One of the attributes by which the Most High specially desires Himself to be known by His intelligent universe is absolute and unchanging veracity. Whatever He reveals to us He would have us receive as the pure and simple verity. Whatever He has promised, though heaven and earth should pass away, He will assuredly perform. In this attribute of inviolable truth God commands us to be imitators of Him. He wills us never to utter anything but the exact verity. In the commandment given to our race by Moses it is written, "Thou shalt not bear false witness." In the text, as in other places, He has promised His special favour to those that speak no guile. Our Lord Himself has declared that liars are the children of the devil; for he is a liar, and the father of lies. It is manifest that these teachings have not been without effect wherever the Bible has been openly and plainly spread before the people. Wherever the Word of God is freely circulated, and generally read, a barefaced and habitual liar is rarely to be met with among men who lay any claim to the respect of their fellow citizens. While, however, such cases are rare, I fear that indirect, and what are termed minor variations from strict veracity, are by no means uncommon. The law of absolute veracity would require that we should utter nothing but the perfect verity. We are, however, limited in comprehension, and imperfect in knowledge. To this our imperfection the law of God has respect, and it requires of us no more than our nature can perform. But some one may ask, Are we obliged to tell every one whom we meet all that we know and all that we are thinking about? Do we violate the law of veracity because we do not make a confidant of every companion, or reveal all our thoughts even to our most intimate friends? We may ask ourselves, and it would be well if we asked ourselves much oftener, whether it is or is not our duty to speak. If we decide, either from moral or prudential reasons, that it is our duty to be silent, it is clear that the law of veracity has no command to utter. If we, on the other hand, decide that it is our duty to speak, then the law pronounces its decision, and forbids us to speak anything but the truth. But the inquiry may arise, Are we always obliged, when we speak, to speak the whole truth? If we intend to convey the impression that what we say is the whole truth, when we know that it is only a part, we violate the law of veracity. If we have no such intention, but merely relate the fact as a fact, without any design to create any other impression, then we are innocent. The same law applies to promises. A promise is the expression of our intention to do something, with the design of creating in another the expectation that it will be done. Simply to express an intention is not to make a promise. If, in the course of ordinary conversation, I happen to mention my purpose to leave town tomorrow, this is not a promise, for I did not intend to create an expectation. If I not only say that I am going, but enter into an engagement with another to accompany him, this constitutes a promise. We are morally bound to fulfil the expectation which we have voluntarily created. If a moral obligation exists, it must be fulfilled. If a doubt remains, we must decide against ourselves, or leave the question to the decision of others. In no other manner can we retain our love of veracity unimpaired. By the habit of deciding doubtful cases in our own favour, selfishness gains the victory over our love of truth, and, before we are aware of it, we become reckless of our obligations and regardless of the sanctity of our word. And here, again, it may be asked — for questions on this subject seem to be almost innumerable — Are we bound to fulfil to the letter every promise which we make, even when it is without any condition? I would not say even so much as this. The very object for which the promise was made may have become unattainable, and of course the whole engagement falls to the ground. But if I break an engagement from idleness, or because I prefer at the moment to read some book which happens to interest me, I am guilty. It is of no avail to say my friend will excuse it: this may be, but it alters not the fact that I have trifled with my conscience, degraded my moral nature, and sinned against God. All this should plainly teach us several important lessons. In the first place, a promise should always, if possible, be definite, and distinctly understood by both parties. Again, if there be from a necessity a contingency, this contingency should be as accurately defined as the promise itself. And, lastly, when we are in doubt respecting the validity of any obligation — that is, when there is a conflict in our minds between the claims of veracity and those of interest and convenience — it is always safe to decide in favour of veracity. This may, it is true, cost us trouble, and sometimes apparently useless trouble, but it will confirm our virtue and teach us practical wisdom. Such, then, is the law of God, revealed to us in the Scriptures. But, let us ask, Is this law obeyed? Let us glance at a few of the occasions which give rise to the violation of the precept, and we shall see how easily men are seduced into disobedience to the law of God.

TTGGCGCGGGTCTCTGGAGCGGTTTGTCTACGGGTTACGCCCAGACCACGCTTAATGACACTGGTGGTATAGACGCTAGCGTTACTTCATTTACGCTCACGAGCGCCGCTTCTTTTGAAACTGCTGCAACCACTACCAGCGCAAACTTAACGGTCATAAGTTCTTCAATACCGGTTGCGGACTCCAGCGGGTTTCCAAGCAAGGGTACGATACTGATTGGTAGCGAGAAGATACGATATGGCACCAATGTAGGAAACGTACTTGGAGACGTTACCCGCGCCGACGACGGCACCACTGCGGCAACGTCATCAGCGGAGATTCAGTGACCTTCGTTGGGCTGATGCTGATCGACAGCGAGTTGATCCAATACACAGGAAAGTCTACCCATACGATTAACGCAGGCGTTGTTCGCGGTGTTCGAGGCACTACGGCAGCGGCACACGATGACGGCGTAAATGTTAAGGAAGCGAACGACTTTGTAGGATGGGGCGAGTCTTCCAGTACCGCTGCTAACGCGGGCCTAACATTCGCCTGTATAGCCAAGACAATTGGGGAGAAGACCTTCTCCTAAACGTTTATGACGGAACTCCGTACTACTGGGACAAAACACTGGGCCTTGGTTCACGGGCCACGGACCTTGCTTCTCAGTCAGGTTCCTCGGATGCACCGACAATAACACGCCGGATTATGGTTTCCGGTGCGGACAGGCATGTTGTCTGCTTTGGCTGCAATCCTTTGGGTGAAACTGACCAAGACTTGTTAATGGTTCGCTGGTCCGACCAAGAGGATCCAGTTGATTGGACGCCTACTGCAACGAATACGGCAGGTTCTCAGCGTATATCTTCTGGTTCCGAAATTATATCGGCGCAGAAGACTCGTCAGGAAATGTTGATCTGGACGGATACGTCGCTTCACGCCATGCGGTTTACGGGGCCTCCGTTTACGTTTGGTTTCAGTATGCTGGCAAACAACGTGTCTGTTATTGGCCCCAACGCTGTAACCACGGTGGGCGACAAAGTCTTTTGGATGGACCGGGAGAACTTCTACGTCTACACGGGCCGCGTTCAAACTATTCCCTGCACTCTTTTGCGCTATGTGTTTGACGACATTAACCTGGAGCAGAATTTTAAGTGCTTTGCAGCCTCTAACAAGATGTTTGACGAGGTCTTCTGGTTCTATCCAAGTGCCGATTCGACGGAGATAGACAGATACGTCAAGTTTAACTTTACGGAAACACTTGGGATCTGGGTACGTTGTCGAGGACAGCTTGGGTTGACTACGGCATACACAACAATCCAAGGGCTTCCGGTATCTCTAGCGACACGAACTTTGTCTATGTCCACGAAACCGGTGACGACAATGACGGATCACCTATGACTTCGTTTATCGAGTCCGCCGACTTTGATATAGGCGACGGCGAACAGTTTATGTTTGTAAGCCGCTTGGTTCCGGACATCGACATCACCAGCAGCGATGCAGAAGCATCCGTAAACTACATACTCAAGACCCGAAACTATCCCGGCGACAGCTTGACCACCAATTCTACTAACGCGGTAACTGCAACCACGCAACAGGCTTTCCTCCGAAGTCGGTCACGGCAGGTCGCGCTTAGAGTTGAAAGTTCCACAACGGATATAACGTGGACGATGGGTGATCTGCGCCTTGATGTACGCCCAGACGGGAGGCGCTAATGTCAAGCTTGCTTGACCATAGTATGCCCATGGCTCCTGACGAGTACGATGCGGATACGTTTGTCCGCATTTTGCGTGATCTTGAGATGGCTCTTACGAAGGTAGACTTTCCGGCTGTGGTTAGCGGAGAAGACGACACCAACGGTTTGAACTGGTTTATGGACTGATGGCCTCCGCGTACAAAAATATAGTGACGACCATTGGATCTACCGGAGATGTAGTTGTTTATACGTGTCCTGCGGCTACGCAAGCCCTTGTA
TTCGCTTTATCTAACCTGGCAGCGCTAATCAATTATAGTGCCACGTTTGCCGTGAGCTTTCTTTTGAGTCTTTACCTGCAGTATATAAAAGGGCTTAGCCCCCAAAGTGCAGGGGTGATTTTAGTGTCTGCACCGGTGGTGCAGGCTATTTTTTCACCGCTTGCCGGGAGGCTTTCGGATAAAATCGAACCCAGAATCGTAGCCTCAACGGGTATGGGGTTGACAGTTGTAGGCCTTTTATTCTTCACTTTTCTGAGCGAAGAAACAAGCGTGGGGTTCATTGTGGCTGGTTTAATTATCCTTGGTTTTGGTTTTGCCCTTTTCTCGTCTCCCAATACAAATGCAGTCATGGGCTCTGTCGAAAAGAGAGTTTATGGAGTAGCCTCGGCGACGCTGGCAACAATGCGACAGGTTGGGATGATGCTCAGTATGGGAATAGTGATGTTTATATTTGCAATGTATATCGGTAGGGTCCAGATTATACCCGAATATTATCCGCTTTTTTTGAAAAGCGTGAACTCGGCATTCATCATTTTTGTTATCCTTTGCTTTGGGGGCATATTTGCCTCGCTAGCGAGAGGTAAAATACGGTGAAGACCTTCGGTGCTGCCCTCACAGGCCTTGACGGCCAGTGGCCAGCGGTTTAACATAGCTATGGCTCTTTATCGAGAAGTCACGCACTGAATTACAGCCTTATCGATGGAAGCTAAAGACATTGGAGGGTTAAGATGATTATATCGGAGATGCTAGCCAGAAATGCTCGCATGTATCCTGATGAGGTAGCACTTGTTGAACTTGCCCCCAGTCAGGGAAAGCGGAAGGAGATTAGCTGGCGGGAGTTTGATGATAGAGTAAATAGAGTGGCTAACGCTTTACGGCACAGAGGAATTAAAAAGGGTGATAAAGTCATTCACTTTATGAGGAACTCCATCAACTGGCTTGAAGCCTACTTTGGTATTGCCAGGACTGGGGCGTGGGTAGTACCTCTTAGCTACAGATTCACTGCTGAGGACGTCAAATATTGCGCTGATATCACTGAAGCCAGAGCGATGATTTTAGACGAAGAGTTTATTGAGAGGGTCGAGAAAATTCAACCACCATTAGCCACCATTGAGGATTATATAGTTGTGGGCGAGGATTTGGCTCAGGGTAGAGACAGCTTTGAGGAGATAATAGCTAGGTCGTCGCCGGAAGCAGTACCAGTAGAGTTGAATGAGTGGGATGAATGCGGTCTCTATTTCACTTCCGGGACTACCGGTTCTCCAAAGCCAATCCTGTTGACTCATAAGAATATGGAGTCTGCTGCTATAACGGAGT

1. The inordinate love of wealth gives occasion to frequent violations of the plainest precepts of veracity. When large profits can be secured by falsehood, I am told that, in our large commercial centres, lying and even false swearing are matters of daily occurrence. The common adulteration of articles of traffic comes under the same condemnation. Men take every means to give to a worthless compound the appearance of a general product, and then solemnly declare it to be what they know it ,is not. Or we may come to facts which transpire every day, in every city and village in our land. The seller represents his goods as of the very best quality, and offers them to the buyer at a price which he declares to be scarcely above cost. The buyer, on the other hand, considers the quality inferior, the price unreasonable, and, at most, is willing to purchase only on a very long credit. The bargain is at length concluded, the goods are delivered, and the parties separate. All at once the language of these men is suddenly transformed. The seller is rejoicing that he has disposed of his merchandise at so handsome an advance, the buyer that he has received so good an article at so low a price.